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Promises Movie Review: Promises

Starring: B.Z. Goldberg
Director: B.Z. Golderg
Rated: NR
RunTime: 100 Minutes
Release Date: October 2001
Genre: Documentary

Review by Harvey Karten
No Rating Supplied

Boys just want to have fun. One day they'll get their thrills by throwing stones at men in uniform. The next day they'll play with the soldiers' children. B.Z. Goldberg, Justine Shapiro and Carlos Bolado's nonfiction drama "Promises" deals with such kids, showing that not all children are alike after all. Jewish boys from Israel live differently from Palestinian kids in the same area. They're officially enemies and yet they play together. Sometimes. "Promises" is about one such time that Jewish boys and Palestinian-Arab boys and girls get together to hang out, to wrestle a bit, and afterward to talk about their experience. Did peace break out in the Middle East because kids from opposite sides of the track got together to "understand" one another? Not yet. In fact only an unreconstructed hippie overdosing on Ecstasy would think that the way to achieve peace among discondant folks is have them chat so they can understand one another. When two filmmakers, Justine Shapiro and B.Z. Goldberg, traveled to Israel and the Palestinian territories, they got the inspiration to see what the fighting is all about from the mouths of babes. Not only did peace not break out after the meeting between the young 'uns who are victims of the conflict: both groups held firm to their initial opinions. The Arab kids concluded that the Koran gives all the land of Israel and the West Bank to them. The Jewish kids "proved" through a reading of the first book of the Torah that God gave the land to Abraham and his descendants.

If there's one thing that this stunning, well edited and fast paced nonfiction story brings out it's that the children whose ages range from about nine to thirteen are sharper, more involved in politics and in the art of argumentation than Americans are. Notwithstanding 9/11, American high-schoolers (if one may make such a generalization) are still thinking more about whether they have dates for the prom and for New Year's than they are about the future of the United States, now under the gun from terrorist groups. Then again, maybe Goldberg and Shapiro chose the best and brightest for their doc. Here's the story...

Goldberg, a journalist who grew up in Israel during the first intifada (Arab rebellion against Jewish rule in the West Bank), is determined to interview some kids of what we'd call Middle- School age. He takes a cross section from both sides secular Jews, a Hasidic Jews, a secular Arab, a Hamas supporter, a refugee living in a camp just twenty minutes' ride from Jerusalem. Yarko and Daniel are twins who seem about 13 years old and who wear annoying grins on their faces throughout. Mahmoud could pass for a European anywhere and yet he is a fervent Arab supporter of Hamas an organization on U.S. terrorist lists that has made life miserable for Israelis. Shlomo is ultra-orthodox, speaks fluent English, and dovins (prays) twelve hours a day. Sanabel dances the story of her people and from time to time takes a four and one- half hour trip to the Israeli town of Ashkelon to visit her imprisoned dad, an alleged terrorist who sits in jail though he was not officially charged or tried for any crime. Faraj, the most bitter of the Palestinian kids, never forgot seeing a friend killed by an Israeli soldier some years back. He insists that the pal was simply throwing stones but was shot dead on the spot. Moishe, one of the 115,000 or more Jewish "settlers" in the West Bank, is what we'd call a Jewish fundamentalist in that he insists that God gave Abraham all the land now embracing Israel and the West Bank.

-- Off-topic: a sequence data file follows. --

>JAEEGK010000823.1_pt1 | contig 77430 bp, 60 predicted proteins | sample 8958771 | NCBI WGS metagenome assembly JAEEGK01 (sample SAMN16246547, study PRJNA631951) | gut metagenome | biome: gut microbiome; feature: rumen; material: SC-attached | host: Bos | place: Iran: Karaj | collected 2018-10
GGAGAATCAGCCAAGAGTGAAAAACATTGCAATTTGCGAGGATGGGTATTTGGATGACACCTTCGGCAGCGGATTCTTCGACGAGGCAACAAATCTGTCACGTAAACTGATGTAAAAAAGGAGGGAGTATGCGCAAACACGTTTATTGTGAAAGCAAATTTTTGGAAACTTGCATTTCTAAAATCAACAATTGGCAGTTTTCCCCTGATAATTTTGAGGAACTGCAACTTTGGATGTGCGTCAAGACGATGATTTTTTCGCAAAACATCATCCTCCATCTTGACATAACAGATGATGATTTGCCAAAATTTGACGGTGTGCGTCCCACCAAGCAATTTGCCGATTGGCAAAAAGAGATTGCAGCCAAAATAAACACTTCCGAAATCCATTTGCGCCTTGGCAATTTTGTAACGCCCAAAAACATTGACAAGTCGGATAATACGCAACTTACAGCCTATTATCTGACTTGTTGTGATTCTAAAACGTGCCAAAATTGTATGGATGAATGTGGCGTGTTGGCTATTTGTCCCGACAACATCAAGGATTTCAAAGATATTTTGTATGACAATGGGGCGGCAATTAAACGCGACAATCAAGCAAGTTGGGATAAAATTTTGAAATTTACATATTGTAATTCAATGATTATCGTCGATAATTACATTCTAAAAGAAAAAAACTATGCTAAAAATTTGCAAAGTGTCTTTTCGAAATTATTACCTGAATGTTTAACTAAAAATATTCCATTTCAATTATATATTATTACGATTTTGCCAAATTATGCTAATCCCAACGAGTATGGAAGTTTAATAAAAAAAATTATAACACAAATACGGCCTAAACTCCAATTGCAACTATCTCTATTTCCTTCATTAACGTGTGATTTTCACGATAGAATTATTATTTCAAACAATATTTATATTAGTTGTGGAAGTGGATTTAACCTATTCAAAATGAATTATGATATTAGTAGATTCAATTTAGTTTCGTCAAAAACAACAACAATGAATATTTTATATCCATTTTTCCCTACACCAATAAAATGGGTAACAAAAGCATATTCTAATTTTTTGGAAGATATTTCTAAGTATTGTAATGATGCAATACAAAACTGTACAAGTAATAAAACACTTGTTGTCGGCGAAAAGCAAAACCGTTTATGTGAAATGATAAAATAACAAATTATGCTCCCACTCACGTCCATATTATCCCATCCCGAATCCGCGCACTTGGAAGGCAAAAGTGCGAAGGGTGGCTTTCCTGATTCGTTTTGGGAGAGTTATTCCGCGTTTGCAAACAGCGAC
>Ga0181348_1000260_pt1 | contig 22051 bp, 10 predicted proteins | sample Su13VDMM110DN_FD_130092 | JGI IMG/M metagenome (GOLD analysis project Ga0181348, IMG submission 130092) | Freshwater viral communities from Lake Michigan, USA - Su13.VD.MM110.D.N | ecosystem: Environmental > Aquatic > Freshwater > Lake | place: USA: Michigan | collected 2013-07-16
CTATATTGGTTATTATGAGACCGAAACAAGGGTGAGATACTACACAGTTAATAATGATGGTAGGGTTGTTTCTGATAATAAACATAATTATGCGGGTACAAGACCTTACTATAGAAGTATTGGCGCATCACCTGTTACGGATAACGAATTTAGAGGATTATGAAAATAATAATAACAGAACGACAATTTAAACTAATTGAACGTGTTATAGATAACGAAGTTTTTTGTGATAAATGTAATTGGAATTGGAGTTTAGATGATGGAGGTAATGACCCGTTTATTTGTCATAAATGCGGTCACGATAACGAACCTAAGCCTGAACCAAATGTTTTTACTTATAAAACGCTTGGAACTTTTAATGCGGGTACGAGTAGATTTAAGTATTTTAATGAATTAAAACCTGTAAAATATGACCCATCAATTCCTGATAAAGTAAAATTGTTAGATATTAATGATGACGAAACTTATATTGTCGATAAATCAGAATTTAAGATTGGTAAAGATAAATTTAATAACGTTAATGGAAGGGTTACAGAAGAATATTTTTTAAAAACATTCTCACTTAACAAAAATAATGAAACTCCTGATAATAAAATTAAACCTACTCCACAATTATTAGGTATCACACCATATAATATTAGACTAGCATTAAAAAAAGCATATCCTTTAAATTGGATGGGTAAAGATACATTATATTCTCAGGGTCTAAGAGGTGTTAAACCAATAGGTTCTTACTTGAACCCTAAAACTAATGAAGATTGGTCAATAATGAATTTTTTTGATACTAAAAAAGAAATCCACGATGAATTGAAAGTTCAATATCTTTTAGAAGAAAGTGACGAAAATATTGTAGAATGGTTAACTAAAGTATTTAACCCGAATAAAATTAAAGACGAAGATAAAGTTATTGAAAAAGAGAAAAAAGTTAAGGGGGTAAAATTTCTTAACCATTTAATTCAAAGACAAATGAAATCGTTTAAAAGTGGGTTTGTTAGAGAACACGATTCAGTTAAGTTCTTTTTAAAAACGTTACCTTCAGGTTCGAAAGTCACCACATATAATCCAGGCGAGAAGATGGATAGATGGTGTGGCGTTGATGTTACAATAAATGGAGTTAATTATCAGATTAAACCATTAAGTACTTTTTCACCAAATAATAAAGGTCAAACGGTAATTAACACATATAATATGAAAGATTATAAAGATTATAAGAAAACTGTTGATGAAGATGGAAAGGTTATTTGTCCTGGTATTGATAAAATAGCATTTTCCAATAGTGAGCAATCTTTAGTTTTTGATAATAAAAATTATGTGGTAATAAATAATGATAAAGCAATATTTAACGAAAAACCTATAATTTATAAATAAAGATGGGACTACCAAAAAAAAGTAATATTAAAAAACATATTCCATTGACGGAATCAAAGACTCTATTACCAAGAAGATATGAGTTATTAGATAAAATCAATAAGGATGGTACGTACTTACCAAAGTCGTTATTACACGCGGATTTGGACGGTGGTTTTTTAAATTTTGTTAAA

The filmmakers interview the youngsters separately to get their distinct points of view. While per expectation each side embraces a predictable point of view in opposition to the other, there are degrees of vehemence. At least two Jewish kids dig what the Arabs are saying and believe that if they were Arabs, they'd probably be mighty angry. Two other Jewish kids are into the Biblical interpretation, while on the Palestinian side Mahmoud and Faraj, who sound awfully angry when interviewed separately, seem to melt during the time they are with the Jewish kids.

This is thankfully not a talking-heads documentary. Film- goers, both those who have visitied Israel and those who do not know the Middle East from Greenland, are exposed to some dramatic scenery that varies from the Western Wall and the Dome of the Rock in Jerusalem to some barren lands just over the border that allegedly held houses blown up by Israelis during the 1948 war.

I don't believe Goldberg and Shapiro and Carlos Bolado who expertly edited the shots to give balance to the two sides think that what they did, even if practiced on a large scale, will lead to peace. The trouble with such "talks" is that the people can be friendly: they can play volleyball and patty-cake together for days at a time and yet when the dust settles, they have near-irreconcilable differences that must be settled, if at all, by compromise. Bravo to the folks involved in this absorbing, entertaining and informative film for giving us more insight into the issues than we could have learned from a few weeks of following CNN.

Copyright 2002 Harvey Karten

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